Bankruptcy and Divorce: What Should Come First?

Divorce is often a precursor to bankruptcy, for either one or both of the divorcing spouses find themselves in need of discharging debts in the face of earning only a single income once again. The difficult question is determining what should come first: the bankruptcy or the divorce.

The answer of course depends on a multitude of circumstances including whether the spouses can cooperate and agree to a joint (and amicable) bankruptcy filing before the divorce is finalized, how long it may be before a divorce decree is entered, which assets owned jointly versus individually, whether there are any joint debts, how the incomes of each of spouse may affect a joint bankruptcy both during a bankruptcy proceeding and after the divorce is final.

When divorce and bankruptcy overlap, the first question is timing. Often family  attorneys may advise their clients to file a bankruptcy before finalizing the divorce, which has the optimistic effect of clearing up those debts so the divorce decree has one less thing to divide up between the spouses. However, there are reasons why it may be better to wait to file bankruptcy until after the divorce is complete, especially for debtors that may owe monetary obligations to their ex-spouse as part of the divorce decree. While child support and alimony (or maintenance, as it is sometimes called) that are based on the financial need of the other spouse are not dischargeable in bankruptcy, certain other financial obligations to one’s ex-spouse may be dischargeable in bankruptcy, including property settlements and other financial obligations that are not based on the financial need of the other spouse. Under some situations, these types of divorce decree obligations can be discharged in a Minnesota consumer bankruptcy filed under Chapter 13.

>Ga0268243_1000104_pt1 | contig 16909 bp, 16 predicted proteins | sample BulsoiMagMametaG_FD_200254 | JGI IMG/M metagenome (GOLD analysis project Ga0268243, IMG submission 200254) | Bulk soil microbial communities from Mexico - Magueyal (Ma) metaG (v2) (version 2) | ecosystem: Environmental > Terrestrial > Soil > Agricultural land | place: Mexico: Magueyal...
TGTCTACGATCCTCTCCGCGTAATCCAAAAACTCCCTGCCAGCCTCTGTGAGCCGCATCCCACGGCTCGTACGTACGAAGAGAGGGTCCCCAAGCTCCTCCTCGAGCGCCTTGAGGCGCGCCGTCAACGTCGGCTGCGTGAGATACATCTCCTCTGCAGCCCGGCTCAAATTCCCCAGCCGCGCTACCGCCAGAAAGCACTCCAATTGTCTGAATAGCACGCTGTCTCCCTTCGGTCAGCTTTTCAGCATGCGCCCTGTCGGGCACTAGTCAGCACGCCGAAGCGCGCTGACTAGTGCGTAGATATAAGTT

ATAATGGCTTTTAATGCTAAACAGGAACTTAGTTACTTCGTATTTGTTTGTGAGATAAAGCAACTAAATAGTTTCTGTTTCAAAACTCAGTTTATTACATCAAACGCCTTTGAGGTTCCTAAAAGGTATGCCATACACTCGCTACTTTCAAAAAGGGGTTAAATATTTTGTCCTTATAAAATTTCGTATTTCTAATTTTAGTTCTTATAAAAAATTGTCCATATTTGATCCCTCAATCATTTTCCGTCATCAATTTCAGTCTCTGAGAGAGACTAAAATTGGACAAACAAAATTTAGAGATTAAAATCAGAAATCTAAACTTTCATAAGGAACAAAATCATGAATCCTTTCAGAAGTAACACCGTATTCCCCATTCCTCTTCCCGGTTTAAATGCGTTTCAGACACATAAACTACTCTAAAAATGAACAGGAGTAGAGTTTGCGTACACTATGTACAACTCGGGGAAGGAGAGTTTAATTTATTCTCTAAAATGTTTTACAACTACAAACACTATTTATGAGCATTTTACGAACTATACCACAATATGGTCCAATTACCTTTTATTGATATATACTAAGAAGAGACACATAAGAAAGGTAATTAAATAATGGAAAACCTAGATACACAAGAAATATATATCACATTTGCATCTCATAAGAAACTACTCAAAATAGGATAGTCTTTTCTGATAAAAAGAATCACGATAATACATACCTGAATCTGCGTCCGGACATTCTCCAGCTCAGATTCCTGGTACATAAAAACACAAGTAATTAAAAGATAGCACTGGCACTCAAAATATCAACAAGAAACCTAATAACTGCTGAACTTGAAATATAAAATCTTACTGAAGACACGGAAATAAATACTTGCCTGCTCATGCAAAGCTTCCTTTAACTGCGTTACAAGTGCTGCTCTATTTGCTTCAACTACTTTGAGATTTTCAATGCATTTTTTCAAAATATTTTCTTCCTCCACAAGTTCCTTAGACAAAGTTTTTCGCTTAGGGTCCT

Another reason to wait to file bankruptcy until after a divorce is finalized: a divorce decree can slap a debt back on one spouse, effectively mooting the entire reason for filing bankruptcy. In Minnesota—which is not a community property state—one spouse typically cannot be held liable for debts incurred solely by their spouse unless both spouses signed the credit agreement (there are some exceptions, such as medical debts which can be enforced against one’s spouse under state statute). A divorce decree usually divides all debts amongst the spouses. For example, the husband may assume the entire responsibility for all joint  and individual credit cards in his name while the wife will take over the homestead and accompanying home mortgages and individual credit cards in her name. If the husband files bankruptcy before the divorce is finalized and discharges his legal responsibility to his credit card companies, the divorce decree can still subject the husband to responsibility to his wife for any payments she is forced to make on the joint credit cards that she will still owe in spite of his bankruptcy because she did not file with him. In this example, while the credit card companies could not sue the husband because of his discharge received in bankruptcy, however they could still sue the wife for the joint debts and the wife, in turn, can then sue her ex-husband for indemnification under the divorce decree if she is forced to pay on the joint credit card debts that were otherwise assigned to him. The point is that you never know how the debts will be divided until the stamp is dry on the divorce decree, and you don’t want to waste a bankruptcy discharge (which you can only get once every 8 years) on debts that may be re-assigned to you in the divorce.

Other issues to be considered when bankruptcy and divorce intersect: equity in a  homestead may not be exempt if it is no longer one’s homestead (a marital lien alone does not satisfy “occupancy” to obtain a Minnesota homestead exemption); child support and spousal maintenance counts as income for the purposes of qualification for Chapter 7 under the means test; an indemnification clause in the divorce decree may undermine the effect of a bankruptcy discharge; unless a full disclosure is made and the divorcing spouses are cooperative, the bankruptcy attorney may have conflict of interest issues that prevent joint representation of divorcing spouses.

Lynn Wartchow is a bankruptcy attorney located in Edina, Minnesota and representing clients in both Chapter 7 and Chapter 13 consumer bankruptcy proceedings throughout Minneapolis and St. Paul in Minnesota.